A supernova is a stellar explosion – destructive on a scale almost beyond human imagining. If our sun exploded as a supernova, the resulting shock wave probably wouldn’t destroy the Earth, but it would remove all life from Earth’s surface. Also, the sudden decrease in the sun’s mass would probably free the Earth to wander off into space.
Radiocarbon dating is a technique used by scientists to learn the ages of biological specimens – for example, wooden archaeological artifacts or ancient human remains – from the distant past. It can be used on objects as old as about 62,000 years. Follow the links inside to learn more about radiocarbon dating.
As seen from the Northern Hemisphere, the stars seem brighter in winter. Here’s why …
The planets in our solar system orbit around the sun. One orbit of the Earth takes one year. Meanwhile, our sun and its family of planets orbit the center of our Milky Way galaxy. In 90 seconds, we move some 20,000 kilometers – or 12,500 miles – in orbit around the galaxy’s center. Our Milky Way galaxy is a big place. Even at this blazing speed, it takes the sun approximately 200 million years to complete one journey around the galaxy’s center. This amount of time – the time it takes us to orbit the center of the galaxy – is sometimes called a “cosmic year.”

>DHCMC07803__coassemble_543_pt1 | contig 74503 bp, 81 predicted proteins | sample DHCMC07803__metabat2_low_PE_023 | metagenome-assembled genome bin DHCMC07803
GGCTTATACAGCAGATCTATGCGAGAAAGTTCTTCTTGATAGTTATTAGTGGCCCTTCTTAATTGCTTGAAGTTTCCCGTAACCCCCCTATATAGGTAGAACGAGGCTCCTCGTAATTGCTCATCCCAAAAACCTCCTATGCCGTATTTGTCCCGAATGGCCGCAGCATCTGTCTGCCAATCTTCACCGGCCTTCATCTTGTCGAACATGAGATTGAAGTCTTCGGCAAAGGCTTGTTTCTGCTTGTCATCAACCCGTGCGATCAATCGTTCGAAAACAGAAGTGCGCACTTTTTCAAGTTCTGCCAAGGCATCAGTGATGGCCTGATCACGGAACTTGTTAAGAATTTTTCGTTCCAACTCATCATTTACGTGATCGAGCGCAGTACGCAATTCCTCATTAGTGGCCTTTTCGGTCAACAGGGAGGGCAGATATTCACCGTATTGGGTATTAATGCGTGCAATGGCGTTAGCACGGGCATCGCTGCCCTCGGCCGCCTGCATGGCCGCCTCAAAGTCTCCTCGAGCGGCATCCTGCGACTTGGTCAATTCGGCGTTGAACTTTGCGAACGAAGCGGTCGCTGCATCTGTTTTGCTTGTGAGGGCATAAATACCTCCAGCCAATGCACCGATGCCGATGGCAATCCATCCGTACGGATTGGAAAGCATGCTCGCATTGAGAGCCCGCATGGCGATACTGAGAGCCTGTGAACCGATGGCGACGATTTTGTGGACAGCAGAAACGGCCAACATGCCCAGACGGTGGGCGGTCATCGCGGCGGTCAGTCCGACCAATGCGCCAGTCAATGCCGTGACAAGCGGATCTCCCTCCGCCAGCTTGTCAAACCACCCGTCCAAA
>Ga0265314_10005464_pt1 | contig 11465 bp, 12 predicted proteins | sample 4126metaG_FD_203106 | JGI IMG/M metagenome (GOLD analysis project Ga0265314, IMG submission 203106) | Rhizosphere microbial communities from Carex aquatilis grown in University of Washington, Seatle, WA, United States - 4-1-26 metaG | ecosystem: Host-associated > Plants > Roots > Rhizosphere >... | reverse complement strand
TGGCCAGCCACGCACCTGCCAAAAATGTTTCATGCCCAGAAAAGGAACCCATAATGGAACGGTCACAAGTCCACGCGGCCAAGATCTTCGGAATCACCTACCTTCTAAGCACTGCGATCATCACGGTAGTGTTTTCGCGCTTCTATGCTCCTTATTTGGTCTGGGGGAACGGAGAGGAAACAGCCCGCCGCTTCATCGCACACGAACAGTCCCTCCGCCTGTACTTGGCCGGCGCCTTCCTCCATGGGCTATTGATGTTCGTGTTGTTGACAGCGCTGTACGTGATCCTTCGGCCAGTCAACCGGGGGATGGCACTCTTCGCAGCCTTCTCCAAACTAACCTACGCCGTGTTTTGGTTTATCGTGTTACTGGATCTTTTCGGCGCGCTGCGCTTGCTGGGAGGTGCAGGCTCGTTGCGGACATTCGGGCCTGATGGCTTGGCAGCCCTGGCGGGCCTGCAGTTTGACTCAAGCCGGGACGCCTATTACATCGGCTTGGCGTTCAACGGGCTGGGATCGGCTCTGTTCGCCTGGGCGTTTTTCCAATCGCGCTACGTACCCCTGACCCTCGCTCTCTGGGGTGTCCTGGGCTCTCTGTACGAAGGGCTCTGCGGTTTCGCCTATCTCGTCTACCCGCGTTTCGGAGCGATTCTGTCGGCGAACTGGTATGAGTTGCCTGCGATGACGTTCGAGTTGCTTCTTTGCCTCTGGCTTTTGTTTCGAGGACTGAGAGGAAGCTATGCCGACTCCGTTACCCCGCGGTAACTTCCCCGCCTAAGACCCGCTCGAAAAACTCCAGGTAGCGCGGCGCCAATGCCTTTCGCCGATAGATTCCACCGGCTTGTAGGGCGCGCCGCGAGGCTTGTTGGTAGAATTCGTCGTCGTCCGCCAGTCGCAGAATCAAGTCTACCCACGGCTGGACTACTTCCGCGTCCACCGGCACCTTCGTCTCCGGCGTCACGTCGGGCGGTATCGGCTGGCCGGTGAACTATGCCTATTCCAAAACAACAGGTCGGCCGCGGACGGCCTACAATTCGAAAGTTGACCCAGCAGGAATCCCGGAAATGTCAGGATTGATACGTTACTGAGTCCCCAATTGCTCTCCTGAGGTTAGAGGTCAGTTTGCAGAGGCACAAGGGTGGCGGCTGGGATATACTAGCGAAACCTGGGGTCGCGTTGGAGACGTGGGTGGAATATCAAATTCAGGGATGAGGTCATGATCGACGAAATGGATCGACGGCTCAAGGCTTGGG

Those who live at or visit high northern latitudes might at times experience colored lights shimmering across the night sky. This ethereal display is known as the aurora borealis, or northern lights. What causes these lights to appear?
The shape of snowflakes is influenced by the temperature and humidity of the atmosphere.
The December solstice occurs just a few weeks before Earth reaches its perihelion – the point in our world’s orbit in which we are closest to the sun – each year. December solstice always comes around December 21. Perihelion comes in early January. At perihelion in January, Earth is about 147 million kilometers from the sun, in contrast to about 152 million kilometers in July.
The Age of Aquarius is an astrological age, which shifts roughly every 2,150 years. It’s defined by the sun’s position at the time of the March, or vernal, equinox. The Age of Aquarius begins when the March equinox point moves out of the constellation Pisces and into the constellation Aquarius. But there’s no definitive answer as to when that will be. This post explores some of the possibilities.
UPDATED JAN. 2, 2014. For those at high latitudes, this year has gotten off to a spectacular start, with many beautiful auroras seen already. Space weather forecasters at NOAA are now estimating a 40% chance of polar geomagnetic storms tonight (January 2, 2014) as the solar wind continues to blow and buffet Earth’s magnetic field.
Just like you or me, Earth casts a shadow. Earth’s shadow extends millions of miles into space, in the direction opposite the sun. There are several good times to think about and be aware of Earth’s shadow.